Easter blessings from UCAN
There is no more important week in the year for Christians than this Holy Week. We call it Holy because of the mystery we celebrate - God's gift of His son who loves us to his death on Calvary and beyond.
Because of that love, we wish each other Happy Easter even when we know there is a lot of tragedy about it - Good Friday. As Christians, we know that what we see happening with and in Jesus goes to the heart of what we know from our own experience of life.
At the Second Vatican Council, the Christian lives we all lead were described as being shares in the Paschal Mystery. We have our share in the death and resurrection of Jesus every day. Our lives are part of the Paschal Mystery.
At UCAN, we work to describe that mystery in the unfolding tragedies and astonishing blessings of the people we seek out and report, feature and comment on.
While at times deeply distressing work, this effort of ours gets its coherence in the same way the death of Jesus did - because of the astonishing grace of a God who never gives up on life and love.
Because of that, we can wish you Happy Easter.
Fr. Michael Kelly SJ
Prayers for peace in Hiroshima
A-bomb anniversary solemnly rememberedCatholics and Anglicans join to promote world peace in Hiroshima city
- August 8, 2012
On Sunday, around 500 people carrying placards and banners reading â€śWorld Peaceâ€ť and â€śEnd Nuclear Powerâ€ť marched up the main street from Hiroshima Peace Memorial Park to the cathedral.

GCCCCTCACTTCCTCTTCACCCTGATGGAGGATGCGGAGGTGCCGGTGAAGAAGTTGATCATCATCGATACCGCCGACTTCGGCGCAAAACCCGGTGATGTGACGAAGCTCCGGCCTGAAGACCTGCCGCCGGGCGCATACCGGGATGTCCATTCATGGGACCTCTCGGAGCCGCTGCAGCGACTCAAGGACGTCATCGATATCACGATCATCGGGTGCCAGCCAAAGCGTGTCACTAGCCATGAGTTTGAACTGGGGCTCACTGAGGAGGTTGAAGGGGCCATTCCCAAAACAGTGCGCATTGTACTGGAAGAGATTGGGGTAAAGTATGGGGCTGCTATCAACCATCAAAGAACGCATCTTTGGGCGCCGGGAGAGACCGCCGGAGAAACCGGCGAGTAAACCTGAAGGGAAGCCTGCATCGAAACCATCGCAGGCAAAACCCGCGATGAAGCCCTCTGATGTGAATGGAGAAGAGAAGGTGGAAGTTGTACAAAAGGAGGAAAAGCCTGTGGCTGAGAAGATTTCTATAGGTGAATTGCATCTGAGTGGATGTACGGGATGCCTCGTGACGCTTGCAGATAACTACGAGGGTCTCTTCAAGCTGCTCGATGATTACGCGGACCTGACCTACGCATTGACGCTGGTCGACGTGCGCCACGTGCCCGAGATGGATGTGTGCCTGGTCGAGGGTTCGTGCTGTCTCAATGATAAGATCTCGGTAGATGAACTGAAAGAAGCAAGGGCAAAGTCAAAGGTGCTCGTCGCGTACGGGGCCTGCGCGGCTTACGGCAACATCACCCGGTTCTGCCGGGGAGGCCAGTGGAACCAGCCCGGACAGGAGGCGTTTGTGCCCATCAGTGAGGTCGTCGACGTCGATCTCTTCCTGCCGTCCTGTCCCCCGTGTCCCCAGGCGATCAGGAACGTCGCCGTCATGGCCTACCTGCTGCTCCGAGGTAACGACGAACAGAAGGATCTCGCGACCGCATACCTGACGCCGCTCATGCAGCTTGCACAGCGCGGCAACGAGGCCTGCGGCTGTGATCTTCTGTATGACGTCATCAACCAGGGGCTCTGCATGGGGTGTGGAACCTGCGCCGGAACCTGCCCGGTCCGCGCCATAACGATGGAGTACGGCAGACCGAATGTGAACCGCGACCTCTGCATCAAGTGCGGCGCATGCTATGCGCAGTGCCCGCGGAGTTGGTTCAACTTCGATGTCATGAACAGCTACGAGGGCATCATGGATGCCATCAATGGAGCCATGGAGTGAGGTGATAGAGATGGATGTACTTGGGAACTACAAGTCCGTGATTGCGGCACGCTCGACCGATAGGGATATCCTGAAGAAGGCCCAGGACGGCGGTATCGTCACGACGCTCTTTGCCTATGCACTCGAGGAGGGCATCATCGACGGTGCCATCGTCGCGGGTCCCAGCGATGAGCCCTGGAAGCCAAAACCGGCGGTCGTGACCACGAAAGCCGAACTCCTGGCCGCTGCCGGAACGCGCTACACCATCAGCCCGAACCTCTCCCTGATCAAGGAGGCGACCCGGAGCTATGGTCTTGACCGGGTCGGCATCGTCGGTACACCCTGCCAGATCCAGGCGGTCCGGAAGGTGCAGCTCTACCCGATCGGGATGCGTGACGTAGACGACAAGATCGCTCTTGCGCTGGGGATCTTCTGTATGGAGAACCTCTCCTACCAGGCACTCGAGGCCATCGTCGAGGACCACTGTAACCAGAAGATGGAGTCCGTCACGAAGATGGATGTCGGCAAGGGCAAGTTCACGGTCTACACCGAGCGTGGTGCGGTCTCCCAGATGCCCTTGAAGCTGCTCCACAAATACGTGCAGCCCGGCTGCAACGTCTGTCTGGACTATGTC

That evening, a Mass to petition for peace was held at the cathedral. Archbishop Pier Luigi Celata, Secretary Emeritus of the Pontifical Council for Interreligious Dialogue, was in Japan this week and attended the Mass.
Related activities were also conducted throughout the day. A symposium on the prospect of ending nuclear power generation was held on Sunday afternoon, echoing the central theme of a message issued last November by the Catholic Bishopsâ€™ Conference of Japan.
The program also featured comments from a Korean resident of Japan who survived the bomb and from mothers who had been forced to flee Fukushima in the wake of last yearâ€™s nuclear accident.
On Monday, around 400 people attended a â€śMass of Memorial for the Victims of Nuclear Weapons and Wars Everywhere,â€ť also held at the cathedral with Bishop Manâ€™yo Maeda of Hiroshima as the main celebrant.
At 8:15 a.m., the time the bomb was dropped, a minuteâ€™s silence was observed.
In his homily at the Monday Mass, Bishop Sueo Hamaguchi of Oita said that the events of last year, including the nuclear incident at Fukushima Daiâ€™ichi, illustrated â€śthe errors of this world,â€ť including human pride.
We must turn toward the source of salvation and share the journey of those in the midst of hardship, he said.
Hiroshima dioceseâ€™s peace activities will end tomorrow, with another Mass at the World Peace Memorial Cathedral dedicated to the victims of the nuclear bombing of Nagasaki.
Support from others is vital to overcoming nuclear tragedy